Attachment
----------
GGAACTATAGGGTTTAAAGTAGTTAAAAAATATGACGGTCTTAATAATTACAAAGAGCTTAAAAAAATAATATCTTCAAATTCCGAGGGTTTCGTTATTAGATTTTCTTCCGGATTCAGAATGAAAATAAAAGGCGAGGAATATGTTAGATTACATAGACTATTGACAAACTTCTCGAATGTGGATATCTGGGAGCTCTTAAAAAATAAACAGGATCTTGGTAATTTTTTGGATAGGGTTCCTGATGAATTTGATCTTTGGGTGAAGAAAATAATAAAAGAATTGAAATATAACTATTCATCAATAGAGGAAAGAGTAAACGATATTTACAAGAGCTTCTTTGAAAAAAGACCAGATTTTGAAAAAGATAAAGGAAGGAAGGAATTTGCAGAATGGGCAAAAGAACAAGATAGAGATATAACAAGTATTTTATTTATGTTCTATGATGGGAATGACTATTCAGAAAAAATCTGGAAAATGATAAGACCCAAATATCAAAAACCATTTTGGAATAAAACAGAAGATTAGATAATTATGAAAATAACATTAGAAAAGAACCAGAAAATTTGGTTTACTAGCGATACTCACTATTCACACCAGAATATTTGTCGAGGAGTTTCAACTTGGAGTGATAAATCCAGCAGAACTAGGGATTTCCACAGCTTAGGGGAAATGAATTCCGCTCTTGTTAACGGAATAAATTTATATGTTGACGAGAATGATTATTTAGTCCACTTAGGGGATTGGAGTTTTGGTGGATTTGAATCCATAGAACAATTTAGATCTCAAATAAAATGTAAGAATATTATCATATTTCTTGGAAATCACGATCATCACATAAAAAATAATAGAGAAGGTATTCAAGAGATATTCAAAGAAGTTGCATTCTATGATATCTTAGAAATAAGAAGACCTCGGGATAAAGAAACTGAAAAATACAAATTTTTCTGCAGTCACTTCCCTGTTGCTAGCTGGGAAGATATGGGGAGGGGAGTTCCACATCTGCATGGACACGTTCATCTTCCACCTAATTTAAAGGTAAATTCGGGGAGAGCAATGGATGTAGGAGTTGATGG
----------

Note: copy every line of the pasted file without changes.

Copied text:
GGAACTATAGGGTTTAAAGTAGTTAAAAAATATGACGGTCTTAATAATTACAAAGAGCTTAAAAAAATAATATCTTCAAATTCCGAGGGTTTCGTTATTAGATTTTCTTCCGGATTCAGAATGAAAATAAAAGGCGAGGAATATGTTAGATTACATAGACTATTGACAAACTTCTCGAATGTGGATATCTGGGAGCTCTTAAAAAATAAACAGGATCTTGGTAATTTTTTGGATAGGGTTCCTGATGAATTTGATCTTTGGGTGAAGAAAATAATAAAAGAATTGAAATATAACTATTCATCAATAGAGGAAAGAGTAAACGATATTTACAAGAGCTTCTTTGAAAAAAGACCAGATTTTGAAAAAGATAAAGGAAGGAAGGAATTTGCAGAATGGGCAAAAGAACAAGATAGAGATATAACAAGTATTTTATTTATGTTCTATGATGGGAATGACTATTCAGAAAAAATCTGGAAAATGATAAGACCCAAATATCAAAAACCATTTTGGAATAAAACAGAAGATTAGATAATTATGAAAATAACATTAGAAAAGAACCAGAAAATTTGGTTTACTAGCGATACTCACTATTCACACCAGAATATTTGTCGAGGAGTTTCAACTTGGAGTGATAAATCCAGCAGAACTAGGGATTTCCACAGCTTAGGGGAAATGAATTCCGCTCTTGTTAACGGAATAAATTTATATGTTGACGAGAATGATTATTTAGTCCACTTAGGGGATTGGAGTTTTGGTGGATTTGAATCCATAGAACAATTTAGATCTCAAATAAAATGTAAGAATATTATCATATTTCTTGGAAATCACGATCATCACATAAAAAATAATAGAGAAGGTATTCAAGAGATATTCAAAGAAGTTGCATTCTATGATATCTTAGAAATAAGAAGACCTCGGGATAAAGAAACTGAAAAATACAAATTTTTCTGCAGTCACTTCCCTGTTGCTAGCTGGGAAGATATGGGGAGGGGAGTTCCACATCTGCATGGACACGTTCATCTTCCACCTAATTTAAAGGTAAATTCGGGGAGAGCAATGGATGTAGGAGTTGATGG